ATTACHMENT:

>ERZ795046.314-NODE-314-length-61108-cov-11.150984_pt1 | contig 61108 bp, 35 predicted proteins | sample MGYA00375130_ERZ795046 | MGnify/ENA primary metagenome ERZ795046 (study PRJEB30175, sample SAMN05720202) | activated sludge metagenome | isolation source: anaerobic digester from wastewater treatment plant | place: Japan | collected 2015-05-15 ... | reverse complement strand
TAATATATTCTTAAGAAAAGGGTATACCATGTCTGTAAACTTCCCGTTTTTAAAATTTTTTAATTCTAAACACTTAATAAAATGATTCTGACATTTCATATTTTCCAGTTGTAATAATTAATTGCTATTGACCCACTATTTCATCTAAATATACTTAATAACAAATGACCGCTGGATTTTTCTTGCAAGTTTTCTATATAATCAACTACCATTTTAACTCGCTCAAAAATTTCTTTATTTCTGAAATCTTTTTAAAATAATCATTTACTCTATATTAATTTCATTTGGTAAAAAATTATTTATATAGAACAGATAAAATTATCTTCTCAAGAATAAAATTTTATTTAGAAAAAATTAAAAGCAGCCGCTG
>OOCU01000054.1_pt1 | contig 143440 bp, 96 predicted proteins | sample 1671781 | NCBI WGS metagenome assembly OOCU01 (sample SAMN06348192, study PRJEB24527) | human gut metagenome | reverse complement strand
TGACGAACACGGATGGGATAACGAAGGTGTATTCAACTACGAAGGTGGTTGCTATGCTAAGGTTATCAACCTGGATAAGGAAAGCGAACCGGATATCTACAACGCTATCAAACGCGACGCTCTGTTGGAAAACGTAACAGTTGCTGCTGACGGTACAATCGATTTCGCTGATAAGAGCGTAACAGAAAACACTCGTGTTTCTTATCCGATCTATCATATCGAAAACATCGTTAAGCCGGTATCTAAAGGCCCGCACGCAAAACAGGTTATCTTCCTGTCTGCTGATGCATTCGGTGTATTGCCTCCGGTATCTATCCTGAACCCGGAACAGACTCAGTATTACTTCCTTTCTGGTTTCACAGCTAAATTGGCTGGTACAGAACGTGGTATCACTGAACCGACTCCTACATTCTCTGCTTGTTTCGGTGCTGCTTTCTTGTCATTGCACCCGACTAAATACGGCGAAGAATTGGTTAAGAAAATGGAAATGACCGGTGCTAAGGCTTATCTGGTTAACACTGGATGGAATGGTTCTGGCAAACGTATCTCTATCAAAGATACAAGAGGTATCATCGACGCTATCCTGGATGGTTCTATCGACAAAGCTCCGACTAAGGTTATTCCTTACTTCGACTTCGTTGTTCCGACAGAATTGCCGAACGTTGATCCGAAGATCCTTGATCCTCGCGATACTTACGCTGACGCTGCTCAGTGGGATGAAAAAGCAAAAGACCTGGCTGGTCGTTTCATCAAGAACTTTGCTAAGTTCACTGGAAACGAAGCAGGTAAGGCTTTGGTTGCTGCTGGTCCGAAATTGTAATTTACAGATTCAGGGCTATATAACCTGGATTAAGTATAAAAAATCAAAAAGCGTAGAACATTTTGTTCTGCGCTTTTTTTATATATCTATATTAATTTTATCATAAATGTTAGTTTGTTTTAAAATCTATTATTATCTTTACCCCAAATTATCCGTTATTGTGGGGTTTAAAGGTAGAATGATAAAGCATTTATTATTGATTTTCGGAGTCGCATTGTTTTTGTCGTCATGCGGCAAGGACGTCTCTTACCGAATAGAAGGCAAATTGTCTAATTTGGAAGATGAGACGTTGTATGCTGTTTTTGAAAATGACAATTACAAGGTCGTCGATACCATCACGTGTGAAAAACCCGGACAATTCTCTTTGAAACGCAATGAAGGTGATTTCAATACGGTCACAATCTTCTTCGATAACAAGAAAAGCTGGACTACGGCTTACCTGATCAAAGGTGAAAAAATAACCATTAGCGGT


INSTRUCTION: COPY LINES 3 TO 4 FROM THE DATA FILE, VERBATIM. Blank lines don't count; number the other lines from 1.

>OOCU01000054.1_pt1 | contig 143440 bp, 96 predicted proteins | sample 1671781 | NCBI WGS metagenome assembly OOCU01 (sample SAMN06348192, study PRJEB24527) | human gut metagenome | reverse complement strand
TGACGAACACGGATGGGATAACGAAGGTGTATTCAACTACGAAGGTGGTTGCTATGCTAAGGTTATCAACCTGGATAAGGAAAGCGAACCGGATATCTACAACGCTATCAAACGCGACGCTCTGTTGGAAAACGTAACAGTTGCTGCTGACGGTACAATCGATTTCGCTGATAAGAGCGTAACAGAAAACACTCGTGTTTCTTATCCGATCTATCATATCGAAAACATCGTTAAGCCGGTATCTAAAGGCCCGCACGCAAAACAGGTTATCTTCCTGTCTGCTGATGCATTCGGTGTATTGCCTCCGGTATCTATCCTGAACCCGGAACAGACTCAGTATTACTTCCTTTCTGGTTTCACAGCTAAATTGGCTGGTACAGAACGTGGTATCACTGAACCGACTCCTACATTCTCTGCTTGTTTCGGTGCTGCTTTCTTGTCATTGCACCCGACTAAATACGGCGAAGAATTGGTTAAGAAAATGGAAATGACCGGTGCTAAGGCTTATCTGGTTAACACTGGATGGAATGGTTCTGGCAAACGTATCTCTATCAAAGATACAAGAGGTATCATCGACGCTATCCTGGATGGTTCTATCGACAAAGCTCCGACTAAGGTTATTCCTTACTTCGACTTCGTTGTTCCGACAGAATTGCCGAACGTTGATCCGAAGATCCTTGATCCTCGCGATACTTACGCTGACGCTGCTCAGTGGGATGAAAAAGCAAAAGACCTGGCTGGTCGTTTCATCAAGAACTTTGCTAAGTTCACTGGAAACGAAGCAGGTAAGGCTTTGGTTGCTGCTGGTCCGAAATTGTAATTTACAGATTCAGGGCTATATAACCTGGATTAAGTATAAAAAATCAAAAAGCGTAGAACATTTTGTTCTGCGCTTTTTTTATATATCTATATTAATTTTATCATAAATGTTAGTTTGTTTTAAAATCTATTATTATCTTTACCCCAAATTATCCGTTATTGTGGGGTTTAAAGGTAGAATGATAAAGCATTTATTATTGATTTTCGGAGTCGCATTGTTTTTGTCGTCATGCGGCAAGGACGTCTCTTACCGAATAGAAGGCAAATTGTCTAATTTGGAAGATGAGACGTTGTATGCTGTTTTTGAAAATGACAATTACAAGGTCGTCGATACCATCACGTGTGAAAAACCCGGACAATTCTCTTTGAAACGCAATGAAGGTGATTTCAATACGGTCACAATCTTCTTCGATAACAAGAAAAGCTGGACTACGGCTTACCTGATCAAAGGTGAAAAAATAACCATTAGCGGT